My subconscious gave me exactly what I needed

Back in 2013, before a somewhat-racist Bubbly Blonde Life Coach turned me off of modern self-help culture, I was a super fan of The Desire Map author Danielle LaPorte. LaPorte’s work had an immensely powerful and positive impact on my life, and I voraciously read each issue of her newsletter as soon as it hit my inbox.

There was one issue, in March 2013, that has stuck with me through the years (yes, it is still saved in a special Gmail folder.) In it, LaPorte recounts traveling to India to meet the Dalai Lama. Just before the trip, there’d been…


A candid look at my abhorrent behavior

I saw Mean Girls for the first time as a senior in high school. All of my friends had seen it in theaters the year before, but I thought I was too cool for a film about catty high-schoolers — after all, I was almost in college — so I’d skipped it. But just before graduation, I found myself huddled in a blanket, home sick with nothing to do. Flipping through the channels, Mean Girls was just starting, so I decided to give it a try.

Cady’s story drew me in slowly with clever jokes and intelligently embellished characters: By…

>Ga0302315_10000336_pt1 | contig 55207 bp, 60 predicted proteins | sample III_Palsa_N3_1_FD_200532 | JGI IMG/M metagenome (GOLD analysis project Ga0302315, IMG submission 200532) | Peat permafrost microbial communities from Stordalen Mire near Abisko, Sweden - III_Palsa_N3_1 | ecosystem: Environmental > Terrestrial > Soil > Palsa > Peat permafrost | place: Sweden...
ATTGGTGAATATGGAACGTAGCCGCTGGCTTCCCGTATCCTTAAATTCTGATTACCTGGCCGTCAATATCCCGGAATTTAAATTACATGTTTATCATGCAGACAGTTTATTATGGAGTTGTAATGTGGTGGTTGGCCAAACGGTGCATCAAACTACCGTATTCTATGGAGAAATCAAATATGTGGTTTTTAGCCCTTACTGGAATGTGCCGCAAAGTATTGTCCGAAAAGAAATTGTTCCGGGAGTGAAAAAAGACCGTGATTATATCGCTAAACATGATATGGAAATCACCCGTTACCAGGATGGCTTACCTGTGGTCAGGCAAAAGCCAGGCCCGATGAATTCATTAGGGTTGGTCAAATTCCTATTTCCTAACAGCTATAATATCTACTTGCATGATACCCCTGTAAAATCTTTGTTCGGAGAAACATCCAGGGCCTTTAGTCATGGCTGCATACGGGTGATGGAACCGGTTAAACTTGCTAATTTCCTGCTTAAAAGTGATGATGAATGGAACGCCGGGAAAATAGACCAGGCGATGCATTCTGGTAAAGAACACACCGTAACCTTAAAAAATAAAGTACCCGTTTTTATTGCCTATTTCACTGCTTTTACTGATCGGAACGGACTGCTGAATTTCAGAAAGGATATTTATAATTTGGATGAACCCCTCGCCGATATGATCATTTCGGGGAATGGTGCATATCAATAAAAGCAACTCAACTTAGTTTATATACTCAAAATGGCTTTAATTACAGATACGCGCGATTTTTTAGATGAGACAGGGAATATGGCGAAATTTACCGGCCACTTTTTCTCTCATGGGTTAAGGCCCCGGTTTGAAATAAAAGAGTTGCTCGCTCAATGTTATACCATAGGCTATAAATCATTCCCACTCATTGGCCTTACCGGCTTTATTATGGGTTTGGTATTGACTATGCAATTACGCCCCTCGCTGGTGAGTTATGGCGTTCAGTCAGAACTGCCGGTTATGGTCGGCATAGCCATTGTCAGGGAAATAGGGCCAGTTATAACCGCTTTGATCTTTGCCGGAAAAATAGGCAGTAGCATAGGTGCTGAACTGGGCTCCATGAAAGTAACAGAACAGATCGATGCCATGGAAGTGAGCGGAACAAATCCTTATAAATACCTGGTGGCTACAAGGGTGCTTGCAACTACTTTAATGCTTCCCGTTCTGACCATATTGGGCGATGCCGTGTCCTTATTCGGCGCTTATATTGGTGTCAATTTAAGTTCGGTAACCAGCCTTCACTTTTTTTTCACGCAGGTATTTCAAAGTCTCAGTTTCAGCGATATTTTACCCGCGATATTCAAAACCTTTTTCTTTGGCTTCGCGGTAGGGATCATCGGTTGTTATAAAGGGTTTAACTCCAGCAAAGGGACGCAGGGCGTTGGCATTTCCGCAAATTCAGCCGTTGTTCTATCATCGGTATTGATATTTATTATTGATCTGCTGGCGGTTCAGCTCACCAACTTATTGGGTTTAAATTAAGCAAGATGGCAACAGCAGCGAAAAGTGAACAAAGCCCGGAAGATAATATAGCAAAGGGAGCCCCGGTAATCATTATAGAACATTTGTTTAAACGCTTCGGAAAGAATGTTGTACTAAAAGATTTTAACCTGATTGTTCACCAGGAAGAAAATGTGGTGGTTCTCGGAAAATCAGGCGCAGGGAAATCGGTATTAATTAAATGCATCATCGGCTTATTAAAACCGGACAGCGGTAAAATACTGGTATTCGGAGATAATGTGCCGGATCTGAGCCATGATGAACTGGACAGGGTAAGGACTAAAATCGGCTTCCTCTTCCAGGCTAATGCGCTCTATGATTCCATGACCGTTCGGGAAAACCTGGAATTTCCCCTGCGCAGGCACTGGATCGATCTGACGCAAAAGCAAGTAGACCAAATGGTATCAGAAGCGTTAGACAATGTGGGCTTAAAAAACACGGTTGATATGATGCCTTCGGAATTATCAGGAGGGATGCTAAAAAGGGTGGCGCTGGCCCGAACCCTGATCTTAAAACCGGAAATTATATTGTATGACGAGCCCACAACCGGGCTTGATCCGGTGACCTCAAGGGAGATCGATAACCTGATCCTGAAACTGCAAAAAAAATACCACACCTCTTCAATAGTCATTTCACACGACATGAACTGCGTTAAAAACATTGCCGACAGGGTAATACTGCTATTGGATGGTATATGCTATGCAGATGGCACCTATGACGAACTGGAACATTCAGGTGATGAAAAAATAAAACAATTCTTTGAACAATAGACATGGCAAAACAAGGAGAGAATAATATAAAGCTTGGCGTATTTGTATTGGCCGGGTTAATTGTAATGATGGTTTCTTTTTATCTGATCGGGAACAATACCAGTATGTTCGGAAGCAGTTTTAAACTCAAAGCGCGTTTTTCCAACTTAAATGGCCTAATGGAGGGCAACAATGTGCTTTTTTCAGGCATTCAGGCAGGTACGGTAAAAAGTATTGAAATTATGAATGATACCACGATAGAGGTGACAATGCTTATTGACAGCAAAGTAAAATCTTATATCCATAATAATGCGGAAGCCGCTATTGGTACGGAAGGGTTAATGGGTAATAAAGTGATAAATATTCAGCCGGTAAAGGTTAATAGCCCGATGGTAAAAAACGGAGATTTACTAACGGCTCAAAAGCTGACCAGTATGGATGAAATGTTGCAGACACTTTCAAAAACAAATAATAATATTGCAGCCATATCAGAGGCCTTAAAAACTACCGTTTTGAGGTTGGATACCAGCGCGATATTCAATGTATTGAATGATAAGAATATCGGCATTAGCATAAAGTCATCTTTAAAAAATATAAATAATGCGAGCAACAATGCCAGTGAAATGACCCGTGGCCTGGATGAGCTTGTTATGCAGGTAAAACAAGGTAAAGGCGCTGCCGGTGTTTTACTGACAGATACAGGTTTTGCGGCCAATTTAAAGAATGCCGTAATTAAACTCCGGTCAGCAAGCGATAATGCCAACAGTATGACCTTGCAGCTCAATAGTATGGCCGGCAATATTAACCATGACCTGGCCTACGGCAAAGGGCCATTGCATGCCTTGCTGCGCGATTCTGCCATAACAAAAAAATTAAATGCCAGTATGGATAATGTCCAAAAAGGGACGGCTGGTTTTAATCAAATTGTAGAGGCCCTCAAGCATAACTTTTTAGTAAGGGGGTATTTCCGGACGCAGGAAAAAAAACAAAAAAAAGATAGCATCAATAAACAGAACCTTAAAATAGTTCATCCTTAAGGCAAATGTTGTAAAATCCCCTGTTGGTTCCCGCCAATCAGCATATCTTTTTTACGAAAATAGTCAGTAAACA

A case study on the unexpected cost of silence

[Content warning: discussion of sexual assault and rape]

I have always felt at home in my grandma’s house. My father was in the military, so as we moved from state to state, Grandma Anne’s house served as a home base. No matter how far away I roamed, I knew that tiny yellow house would be waiting to envelope me with the smell of eucalyptus, the warmth of walls covered in framed images of me and my cousins, and the muffled call of cicadas and grasshoppers.

When I struck out on my own, I feared I might not be able to…


The significance of a year without justice

On March 13, 2021, Americans across the country hopped onto social media to remind one another that exactly one year has passed since Breonna Taylor was murdered in her Louisville, Kentucky apartment.

We all know the story, but if you need a refresher: Breonna, 26-year-old EMT, goes to bed with her boyfriend, Kenneth Walker, on the evening of March 12. The couple wakes up just after midnight to three plainclothes police officers entering Breonna’s apartment unannounced. Kenneth, thinking intruders are in the apartment, fires a warning shot. The three officers then fire blindly into the apartment, releasing 32 rounds, five…


It doesn’t have to be complicated

A lifebuoy hanging on a wall.

Before we really get into this piece, I need to be honest about one thing: I am exhausted. Starting with shutdowns across the country last March, the resurgence of the Black Lives Matter movement in June, and the four-day election mania of November, I still feel the wear of 2020. Any of these events on their own would be draining. But the combination of all three on top of the demands of everyday life — work! chores! planning a wedding! therapy twice a week! maintaining friendships! self-care! writing on Medium! — is almost debilitating. …


Lived Through This

It took me three years to break free